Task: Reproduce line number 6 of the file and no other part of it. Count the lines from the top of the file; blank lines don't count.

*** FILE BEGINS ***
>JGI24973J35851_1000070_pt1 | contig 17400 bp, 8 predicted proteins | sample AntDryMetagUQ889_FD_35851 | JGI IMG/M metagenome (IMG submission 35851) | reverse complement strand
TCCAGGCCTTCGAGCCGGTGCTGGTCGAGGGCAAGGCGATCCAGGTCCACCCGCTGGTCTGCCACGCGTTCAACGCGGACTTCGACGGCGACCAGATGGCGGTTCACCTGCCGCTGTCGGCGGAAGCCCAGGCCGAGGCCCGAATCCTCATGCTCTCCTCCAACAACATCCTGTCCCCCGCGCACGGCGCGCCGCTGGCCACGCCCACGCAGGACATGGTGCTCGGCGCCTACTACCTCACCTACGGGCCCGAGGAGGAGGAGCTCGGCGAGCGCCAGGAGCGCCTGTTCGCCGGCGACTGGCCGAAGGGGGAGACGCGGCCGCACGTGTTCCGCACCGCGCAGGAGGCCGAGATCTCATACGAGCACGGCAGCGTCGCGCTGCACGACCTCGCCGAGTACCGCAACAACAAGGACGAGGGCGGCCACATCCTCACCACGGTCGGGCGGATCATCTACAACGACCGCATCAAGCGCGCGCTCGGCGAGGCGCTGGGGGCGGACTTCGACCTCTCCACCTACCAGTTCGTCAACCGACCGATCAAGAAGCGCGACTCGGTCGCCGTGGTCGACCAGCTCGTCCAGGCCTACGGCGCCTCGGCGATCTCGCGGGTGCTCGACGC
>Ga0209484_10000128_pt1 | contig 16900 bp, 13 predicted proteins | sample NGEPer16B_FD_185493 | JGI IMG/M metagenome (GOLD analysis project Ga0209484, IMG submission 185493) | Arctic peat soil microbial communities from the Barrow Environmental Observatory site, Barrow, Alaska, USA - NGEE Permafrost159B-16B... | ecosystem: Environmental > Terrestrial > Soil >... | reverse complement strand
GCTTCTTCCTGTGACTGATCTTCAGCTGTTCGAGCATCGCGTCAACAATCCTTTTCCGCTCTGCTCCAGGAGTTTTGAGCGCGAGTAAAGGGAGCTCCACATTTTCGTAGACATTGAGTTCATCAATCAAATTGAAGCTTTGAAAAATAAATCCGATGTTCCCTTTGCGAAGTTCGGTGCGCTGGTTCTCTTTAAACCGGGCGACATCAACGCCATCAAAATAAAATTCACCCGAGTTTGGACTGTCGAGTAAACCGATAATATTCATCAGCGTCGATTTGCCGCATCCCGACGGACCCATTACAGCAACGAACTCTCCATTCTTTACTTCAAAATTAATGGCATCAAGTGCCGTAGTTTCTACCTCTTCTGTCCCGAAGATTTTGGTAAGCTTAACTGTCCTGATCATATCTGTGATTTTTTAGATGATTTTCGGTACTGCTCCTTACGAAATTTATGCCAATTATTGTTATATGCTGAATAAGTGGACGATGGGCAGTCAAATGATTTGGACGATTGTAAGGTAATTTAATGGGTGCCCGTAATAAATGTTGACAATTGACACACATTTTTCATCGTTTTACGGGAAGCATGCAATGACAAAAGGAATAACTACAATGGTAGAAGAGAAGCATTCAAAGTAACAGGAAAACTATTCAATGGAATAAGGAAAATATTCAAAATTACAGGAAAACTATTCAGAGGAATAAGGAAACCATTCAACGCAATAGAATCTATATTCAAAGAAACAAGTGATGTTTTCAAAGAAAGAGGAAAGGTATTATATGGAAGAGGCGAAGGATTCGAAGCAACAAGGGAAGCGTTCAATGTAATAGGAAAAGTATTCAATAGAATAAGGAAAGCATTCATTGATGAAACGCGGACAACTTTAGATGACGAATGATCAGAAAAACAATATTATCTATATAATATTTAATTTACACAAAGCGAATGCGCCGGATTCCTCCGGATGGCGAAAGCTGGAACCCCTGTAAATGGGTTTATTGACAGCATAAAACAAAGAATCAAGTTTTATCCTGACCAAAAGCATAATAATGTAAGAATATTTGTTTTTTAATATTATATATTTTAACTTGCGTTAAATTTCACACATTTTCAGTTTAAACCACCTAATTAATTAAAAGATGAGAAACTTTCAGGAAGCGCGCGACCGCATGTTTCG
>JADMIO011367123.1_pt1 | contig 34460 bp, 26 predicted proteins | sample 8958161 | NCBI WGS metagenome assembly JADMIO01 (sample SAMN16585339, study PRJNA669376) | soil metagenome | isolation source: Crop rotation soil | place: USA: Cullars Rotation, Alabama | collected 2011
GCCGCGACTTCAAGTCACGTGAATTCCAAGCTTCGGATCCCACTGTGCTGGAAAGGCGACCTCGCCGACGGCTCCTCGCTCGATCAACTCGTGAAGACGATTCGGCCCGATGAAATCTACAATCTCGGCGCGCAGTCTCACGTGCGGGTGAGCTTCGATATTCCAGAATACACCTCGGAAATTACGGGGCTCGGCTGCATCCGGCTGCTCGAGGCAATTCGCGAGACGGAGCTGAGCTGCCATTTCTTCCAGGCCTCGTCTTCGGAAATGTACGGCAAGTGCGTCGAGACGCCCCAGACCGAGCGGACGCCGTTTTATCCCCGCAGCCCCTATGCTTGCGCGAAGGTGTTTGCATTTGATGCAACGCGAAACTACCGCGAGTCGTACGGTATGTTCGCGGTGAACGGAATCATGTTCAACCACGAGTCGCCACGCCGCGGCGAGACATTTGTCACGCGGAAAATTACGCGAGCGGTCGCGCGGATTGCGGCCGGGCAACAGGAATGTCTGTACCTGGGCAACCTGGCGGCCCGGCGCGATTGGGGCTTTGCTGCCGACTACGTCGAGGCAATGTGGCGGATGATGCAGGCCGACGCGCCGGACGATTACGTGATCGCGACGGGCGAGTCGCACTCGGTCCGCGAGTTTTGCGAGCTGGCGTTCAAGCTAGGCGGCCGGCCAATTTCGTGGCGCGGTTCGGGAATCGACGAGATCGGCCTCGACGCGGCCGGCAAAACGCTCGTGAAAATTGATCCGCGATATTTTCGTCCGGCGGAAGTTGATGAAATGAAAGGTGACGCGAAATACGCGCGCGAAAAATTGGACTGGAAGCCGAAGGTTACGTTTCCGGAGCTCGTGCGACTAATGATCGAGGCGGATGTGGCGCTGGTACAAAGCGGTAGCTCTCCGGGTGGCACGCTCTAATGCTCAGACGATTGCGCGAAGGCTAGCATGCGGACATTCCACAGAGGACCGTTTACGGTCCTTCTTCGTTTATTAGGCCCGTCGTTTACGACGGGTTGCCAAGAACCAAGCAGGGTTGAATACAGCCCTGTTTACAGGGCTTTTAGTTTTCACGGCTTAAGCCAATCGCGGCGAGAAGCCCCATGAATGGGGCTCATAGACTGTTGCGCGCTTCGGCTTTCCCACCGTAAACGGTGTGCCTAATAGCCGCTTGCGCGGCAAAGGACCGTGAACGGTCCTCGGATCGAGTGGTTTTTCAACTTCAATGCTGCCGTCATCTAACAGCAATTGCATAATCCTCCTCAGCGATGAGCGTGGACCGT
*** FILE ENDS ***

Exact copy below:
GCCGCGACTTCAAGTCACGTGAATTCCAAGCTTCGGATCCCACTGTGCTGGAAAGGCGACCTCGCCGACGGCTCCTCGCTCGATCAACTCGTGAAGACGATTCGGCCCGATGAAATCTACAATCTCGGCGCGCAGTCTCACGTGCGGGTGAGCTTCGATATTCCAGAATACACCTCGGAAATTACGGGGCTCGGCTGCATCCGGCTGCTCGAGGCAATTCGCGAGACGGAGCTGAGCTGCCATTTCTTCCAGGCCTCGTCTTCGGAAATGTACGGCAAGTGCGTCGAGACGCCCCAGACCGAGCGGACGCCGTTTTATCCCCGCAGCCCCTATGCTTGCGCGAAGGTGTTTGCATTTGATGCAACGCGAAACTACCGCGAGTCGTACGGTATGTTCGCGGTGAACGGAATCATGTTCAACCACGAGTCGCCACGCCGCGGCGAGACATTTGTCACGCGGAAAATTACGCGAGCGGTCGCGCGGATTGCGGCCGGGCAACAGGAATGTCTGTACCTGGGCAACCTGGCGGCCCGGCGCGATTGGGGCTTTGCTGCCGACTACGTCGAGGCAATGTGGCGGATGATGCAGGCCGACGCGCCGGACGATTACGTGATCGCGACGGGCGAGTCGCACTCGGTCCGCGAGTTTTGCGAGCTGGCGTTCAAGCTAGGCGGCCGGCCAATTTCGTGGCGCGGTTCGGGAATCGACGAGATCGGCCTCGACGCGGCCGGCAAAACGCTCGTGAAAATTGATCCGCGATATTTTCGTCCGGCGGAAGTTGATGAAATGAAAGGTGACGCGAAATACGCGCGCGAAAAATTGGACTGGAAGCCGAAGGTTACGTTTCCGGAGCTCGTGCGACTAATGATCGAGGCGGATGTGGCGCTGGTACAAAGCGGTAGCTCTCCGGGTGGCACGCTCTAATGCTCAGACGATTGCGCGAAGGCTAGCATGCGGACATTCCACAGAGGACCGTTTACGGTCCTTCTTCGTTTATTAGGCCCGTCGTTTACGACGGGTTGCCAAGAACCAAGCAGGGTTGAATACAGCCCTGTTTACAGGGCTTTTAGTTTTCACGGCTTAAGCCAATCGCGGCGAGAAGCCCCATGAATGGGGCTCATAGACTGTTGCGCGCTTCGGCTTTCCCACCGTAAACGGTGTGCCTAATAGCCGCTTGCGCGGCAAAGGACCGTGAACGGTCCTCGGATCGAGTGGTTTTTCAACTTCAATGCTGCCGTCATCTAACAGCAATTGCATAATCCTCCTCAGCGATGAGCGTGGACCGT